Alternatively, you could multiply the original price by 70 percent and get the same answer, because you'll only pay 70 percent of the original price. To arrive at 70 percent, you’d subtract the 30 percent savings from one (one is the same as 100 percent — or the original pre-sale price).

### The Big Picture

For better or worse, sometimes financial calculations like this only give you a rough idea of how much you’ll spend or earn (but that estimate is still useful for making quick, big-picture evaluations).

To be clear: Converting a percentage to a decimal using the methods above is 100 percent accurate, but the question becomes what you do with that number after you’ve converted.

The next example shows how simple calculations with dollar amounts can lead you astray.

Example: Assume you’ll borrow \$100,000 to purchase a home with a 30-year mortgage, and the interest rate is 6 percent per year. How much will you spend on interest each year?

To get a rough idea (but not the exact answer), convert the interest rate to decimal format, and multiply the result by the amount you borrow:

1. 6 percent = 0.06
2. 0.06 times \$100,000 = \$6,000

In fact, you won’t spend exactly \$6,000 per year on interest unless you use an interest-only loan. The real answer for most fixed-rate home loans is more like \$5,966.59 for the first year.

With standard home and auto loans, you pay down the debt over time using level monthly payments. With each payment, a portion of the payment reduces your loan balance, and the remaining portion covers your interest cost. That process is called amortization, and you can read more about how it works and how to build an amortization table.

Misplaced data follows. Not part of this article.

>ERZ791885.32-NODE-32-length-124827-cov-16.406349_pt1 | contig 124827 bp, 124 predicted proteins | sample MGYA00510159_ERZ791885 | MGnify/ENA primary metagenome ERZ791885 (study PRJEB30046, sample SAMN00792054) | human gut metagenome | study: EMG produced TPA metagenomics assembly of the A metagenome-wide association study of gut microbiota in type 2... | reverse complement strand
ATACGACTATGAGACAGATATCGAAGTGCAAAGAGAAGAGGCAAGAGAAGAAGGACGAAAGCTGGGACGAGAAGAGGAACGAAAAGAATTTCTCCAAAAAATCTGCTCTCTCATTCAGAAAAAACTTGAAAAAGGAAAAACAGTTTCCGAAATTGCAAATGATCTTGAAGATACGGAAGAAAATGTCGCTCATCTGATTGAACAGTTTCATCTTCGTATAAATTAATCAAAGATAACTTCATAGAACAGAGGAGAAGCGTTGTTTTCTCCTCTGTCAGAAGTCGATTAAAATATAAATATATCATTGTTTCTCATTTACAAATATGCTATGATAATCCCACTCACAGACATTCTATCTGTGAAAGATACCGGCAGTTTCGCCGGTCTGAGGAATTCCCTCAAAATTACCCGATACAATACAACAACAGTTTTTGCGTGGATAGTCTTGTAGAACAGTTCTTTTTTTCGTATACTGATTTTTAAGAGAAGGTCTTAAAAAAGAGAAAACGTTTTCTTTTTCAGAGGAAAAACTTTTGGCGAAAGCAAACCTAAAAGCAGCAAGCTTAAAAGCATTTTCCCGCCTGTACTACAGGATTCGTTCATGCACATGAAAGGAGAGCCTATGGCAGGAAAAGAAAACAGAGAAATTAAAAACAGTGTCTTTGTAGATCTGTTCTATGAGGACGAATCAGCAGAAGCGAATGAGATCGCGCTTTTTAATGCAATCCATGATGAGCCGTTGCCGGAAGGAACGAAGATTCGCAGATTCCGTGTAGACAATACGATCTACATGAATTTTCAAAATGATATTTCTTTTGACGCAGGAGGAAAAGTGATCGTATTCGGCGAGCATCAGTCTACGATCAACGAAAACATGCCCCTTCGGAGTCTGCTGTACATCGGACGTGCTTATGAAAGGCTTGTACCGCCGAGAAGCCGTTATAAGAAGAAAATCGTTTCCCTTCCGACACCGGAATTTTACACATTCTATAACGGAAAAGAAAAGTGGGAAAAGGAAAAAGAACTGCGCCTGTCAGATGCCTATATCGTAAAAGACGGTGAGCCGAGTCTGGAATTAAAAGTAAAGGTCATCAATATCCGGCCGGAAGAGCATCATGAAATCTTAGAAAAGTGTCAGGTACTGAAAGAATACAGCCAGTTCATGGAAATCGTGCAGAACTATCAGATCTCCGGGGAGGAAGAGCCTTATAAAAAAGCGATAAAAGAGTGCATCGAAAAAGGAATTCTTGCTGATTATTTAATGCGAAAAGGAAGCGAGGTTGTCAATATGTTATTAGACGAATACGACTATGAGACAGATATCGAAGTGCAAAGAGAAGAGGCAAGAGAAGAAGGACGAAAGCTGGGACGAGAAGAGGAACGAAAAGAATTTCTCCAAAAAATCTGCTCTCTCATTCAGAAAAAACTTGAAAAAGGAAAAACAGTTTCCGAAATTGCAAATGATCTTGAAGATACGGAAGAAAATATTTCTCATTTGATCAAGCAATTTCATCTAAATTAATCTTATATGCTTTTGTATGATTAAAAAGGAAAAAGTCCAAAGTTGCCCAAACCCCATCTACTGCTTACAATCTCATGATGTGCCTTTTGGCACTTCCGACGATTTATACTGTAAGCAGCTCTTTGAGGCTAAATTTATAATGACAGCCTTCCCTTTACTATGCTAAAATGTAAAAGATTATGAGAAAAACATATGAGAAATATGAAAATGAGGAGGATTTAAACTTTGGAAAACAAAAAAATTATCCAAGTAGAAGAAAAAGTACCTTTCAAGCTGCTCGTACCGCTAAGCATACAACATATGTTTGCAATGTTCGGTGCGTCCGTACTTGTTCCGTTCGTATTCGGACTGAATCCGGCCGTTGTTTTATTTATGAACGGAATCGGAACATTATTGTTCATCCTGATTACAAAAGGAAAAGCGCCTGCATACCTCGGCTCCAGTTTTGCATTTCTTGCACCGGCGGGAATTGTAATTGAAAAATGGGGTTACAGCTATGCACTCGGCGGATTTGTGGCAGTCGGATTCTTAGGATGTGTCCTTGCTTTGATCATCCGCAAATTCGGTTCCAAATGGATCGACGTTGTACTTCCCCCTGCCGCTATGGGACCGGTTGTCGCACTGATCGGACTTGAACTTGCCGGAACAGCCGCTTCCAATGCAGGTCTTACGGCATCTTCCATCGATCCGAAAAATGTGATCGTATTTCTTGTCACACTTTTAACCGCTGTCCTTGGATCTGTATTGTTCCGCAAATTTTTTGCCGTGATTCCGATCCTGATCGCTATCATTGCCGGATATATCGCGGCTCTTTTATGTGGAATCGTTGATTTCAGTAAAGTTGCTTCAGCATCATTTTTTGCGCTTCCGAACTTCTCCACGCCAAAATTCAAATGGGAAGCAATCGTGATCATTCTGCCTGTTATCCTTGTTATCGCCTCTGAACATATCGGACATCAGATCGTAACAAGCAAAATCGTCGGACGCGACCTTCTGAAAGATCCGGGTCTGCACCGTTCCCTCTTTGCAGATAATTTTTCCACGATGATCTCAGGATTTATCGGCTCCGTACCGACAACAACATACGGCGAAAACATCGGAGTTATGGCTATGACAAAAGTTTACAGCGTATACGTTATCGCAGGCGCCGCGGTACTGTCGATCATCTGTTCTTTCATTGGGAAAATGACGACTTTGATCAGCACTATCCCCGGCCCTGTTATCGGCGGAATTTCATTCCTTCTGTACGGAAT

Since you’re paying down the loan balance, there will only be a brief period (just the first month) when you owe the full \$100,000. After that, you’ll owe less and less each month, and your interest costs will decrease accordingly. For example, around year 15, you’ll only spend about \$4,200 on interest.

All that said, \$6,000 might be close enough. You’ll get a quick, informal estimate of how much you’ll spend on interest in the early years of your loan, and you can decide if it’s worth borrowing at 6 percent — or borrowing on a credit card with a 20 percent interest rate, for that matter. But it’s certainly better to do exact calculations on your own so that you truly understand how your loan works. The goal is to get to a point where you can convert and multiply in your head (or on the back of a napkin) and quickly understand the big picture as well as the finer details.

### Convert Decimals to Percentages

What if you want to go the other way and convert a number from decimal to percentage format? As you might have guessed, just do the opposite of what you did above.

Multiply by 100: The easiest approach is to multiply a number in decimal format by 100.

Example: Convert 0.75 to a percentage.

1. Multiply 0.75 by 100 (this can be written as 0.75 x 100, or 0.75 * 100)
2. The result is 75, or 75 percent

See that done with the Google calculator.

Move the decimal: Another way to convert from decimal to percentage format is to move the decimal two places to the right.

Example: Convert 0.75 to a percentage.

1. 0.75 becomes 75 (which can also be 75.00 or 75 percent)